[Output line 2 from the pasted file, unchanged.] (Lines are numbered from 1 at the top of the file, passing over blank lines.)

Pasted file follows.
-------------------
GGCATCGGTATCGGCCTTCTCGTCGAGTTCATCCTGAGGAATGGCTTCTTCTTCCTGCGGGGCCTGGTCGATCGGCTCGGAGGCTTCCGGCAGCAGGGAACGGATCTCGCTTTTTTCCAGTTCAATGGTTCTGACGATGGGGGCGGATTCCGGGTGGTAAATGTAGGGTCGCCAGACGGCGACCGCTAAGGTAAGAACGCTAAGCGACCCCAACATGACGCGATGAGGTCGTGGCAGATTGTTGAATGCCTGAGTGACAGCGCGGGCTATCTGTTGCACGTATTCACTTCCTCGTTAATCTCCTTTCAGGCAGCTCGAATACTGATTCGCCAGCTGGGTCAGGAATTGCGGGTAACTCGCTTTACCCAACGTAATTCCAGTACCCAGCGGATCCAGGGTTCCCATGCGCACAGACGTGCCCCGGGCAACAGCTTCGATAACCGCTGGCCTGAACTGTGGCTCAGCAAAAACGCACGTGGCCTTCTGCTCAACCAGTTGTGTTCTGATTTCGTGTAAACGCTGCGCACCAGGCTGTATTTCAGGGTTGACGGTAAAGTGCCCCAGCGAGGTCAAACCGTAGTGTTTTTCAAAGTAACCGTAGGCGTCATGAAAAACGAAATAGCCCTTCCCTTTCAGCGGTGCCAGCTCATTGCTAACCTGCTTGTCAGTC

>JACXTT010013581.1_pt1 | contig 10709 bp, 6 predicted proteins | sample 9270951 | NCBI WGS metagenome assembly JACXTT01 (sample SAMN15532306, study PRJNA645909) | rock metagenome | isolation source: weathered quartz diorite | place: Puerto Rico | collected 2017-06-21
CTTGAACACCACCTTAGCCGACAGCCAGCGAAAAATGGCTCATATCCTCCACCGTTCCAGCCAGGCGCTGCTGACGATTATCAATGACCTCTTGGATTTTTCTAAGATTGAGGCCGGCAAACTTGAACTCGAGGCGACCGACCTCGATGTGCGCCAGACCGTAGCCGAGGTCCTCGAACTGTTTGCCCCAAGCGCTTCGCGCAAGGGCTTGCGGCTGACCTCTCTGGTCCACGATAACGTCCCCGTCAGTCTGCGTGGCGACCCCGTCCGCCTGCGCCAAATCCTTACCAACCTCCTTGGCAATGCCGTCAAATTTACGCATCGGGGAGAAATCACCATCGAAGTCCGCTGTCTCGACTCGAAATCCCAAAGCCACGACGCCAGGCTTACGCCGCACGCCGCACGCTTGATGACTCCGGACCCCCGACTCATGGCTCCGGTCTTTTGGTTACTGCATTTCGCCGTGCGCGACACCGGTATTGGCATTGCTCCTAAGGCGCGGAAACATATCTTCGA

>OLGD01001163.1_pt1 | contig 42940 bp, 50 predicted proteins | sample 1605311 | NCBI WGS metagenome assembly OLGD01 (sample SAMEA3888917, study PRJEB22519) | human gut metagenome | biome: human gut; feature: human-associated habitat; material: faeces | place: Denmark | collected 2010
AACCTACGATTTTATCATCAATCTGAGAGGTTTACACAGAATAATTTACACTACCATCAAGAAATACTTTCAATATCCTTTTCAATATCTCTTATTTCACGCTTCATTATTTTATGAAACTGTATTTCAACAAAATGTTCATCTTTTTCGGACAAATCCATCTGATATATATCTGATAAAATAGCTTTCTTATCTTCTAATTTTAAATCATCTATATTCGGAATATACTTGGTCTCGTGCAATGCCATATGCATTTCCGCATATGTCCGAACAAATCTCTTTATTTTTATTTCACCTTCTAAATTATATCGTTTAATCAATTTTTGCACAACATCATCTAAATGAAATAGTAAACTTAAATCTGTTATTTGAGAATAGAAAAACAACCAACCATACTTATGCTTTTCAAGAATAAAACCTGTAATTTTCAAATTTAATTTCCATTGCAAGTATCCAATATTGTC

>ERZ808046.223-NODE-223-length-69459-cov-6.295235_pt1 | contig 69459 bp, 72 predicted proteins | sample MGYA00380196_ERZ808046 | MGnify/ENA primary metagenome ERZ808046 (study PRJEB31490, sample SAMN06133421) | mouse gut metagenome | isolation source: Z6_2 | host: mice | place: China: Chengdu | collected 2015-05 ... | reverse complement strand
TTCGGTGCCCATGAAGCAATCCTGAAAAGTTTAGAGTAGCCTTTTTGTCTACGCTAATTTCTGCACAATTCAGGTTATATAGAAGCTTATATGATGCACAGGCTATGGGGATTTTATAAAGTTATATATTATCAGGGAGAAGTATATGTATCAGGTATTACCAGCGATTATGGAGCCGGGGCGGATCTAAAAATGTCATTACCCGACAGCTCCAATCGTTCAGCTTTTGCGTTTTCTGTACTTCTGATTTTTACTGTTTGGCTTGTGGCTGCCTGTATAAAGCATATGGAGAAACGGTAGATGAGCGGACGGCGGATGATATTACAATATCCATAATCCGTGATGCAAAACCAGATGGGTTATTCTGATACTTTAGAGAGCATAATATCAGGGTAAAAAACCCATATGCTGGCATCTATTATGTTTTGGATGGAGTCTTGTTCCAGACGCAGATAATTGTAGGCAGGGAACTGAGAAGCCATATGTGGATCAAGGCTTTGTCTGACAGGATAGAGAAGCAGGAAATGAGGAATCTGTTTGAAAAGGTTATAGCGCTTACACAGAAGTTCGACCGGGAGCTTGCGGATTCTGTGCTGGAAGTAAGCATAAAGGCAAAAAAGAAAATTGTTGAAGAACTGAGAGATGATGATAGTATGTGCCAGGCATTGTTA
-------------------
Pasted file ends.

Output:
>JACXTT010013581.1_pt1 | contig 10709 bp, 6 predicted proteins | sample 9270951 | NCBI WGS metagenome assembly JACXTT01 (sample SAMN15532306, study PRJNA645909) | rock metagenome | isolation source: weathered quartz diorite | place: Puerto Rico | collected 2017-06-21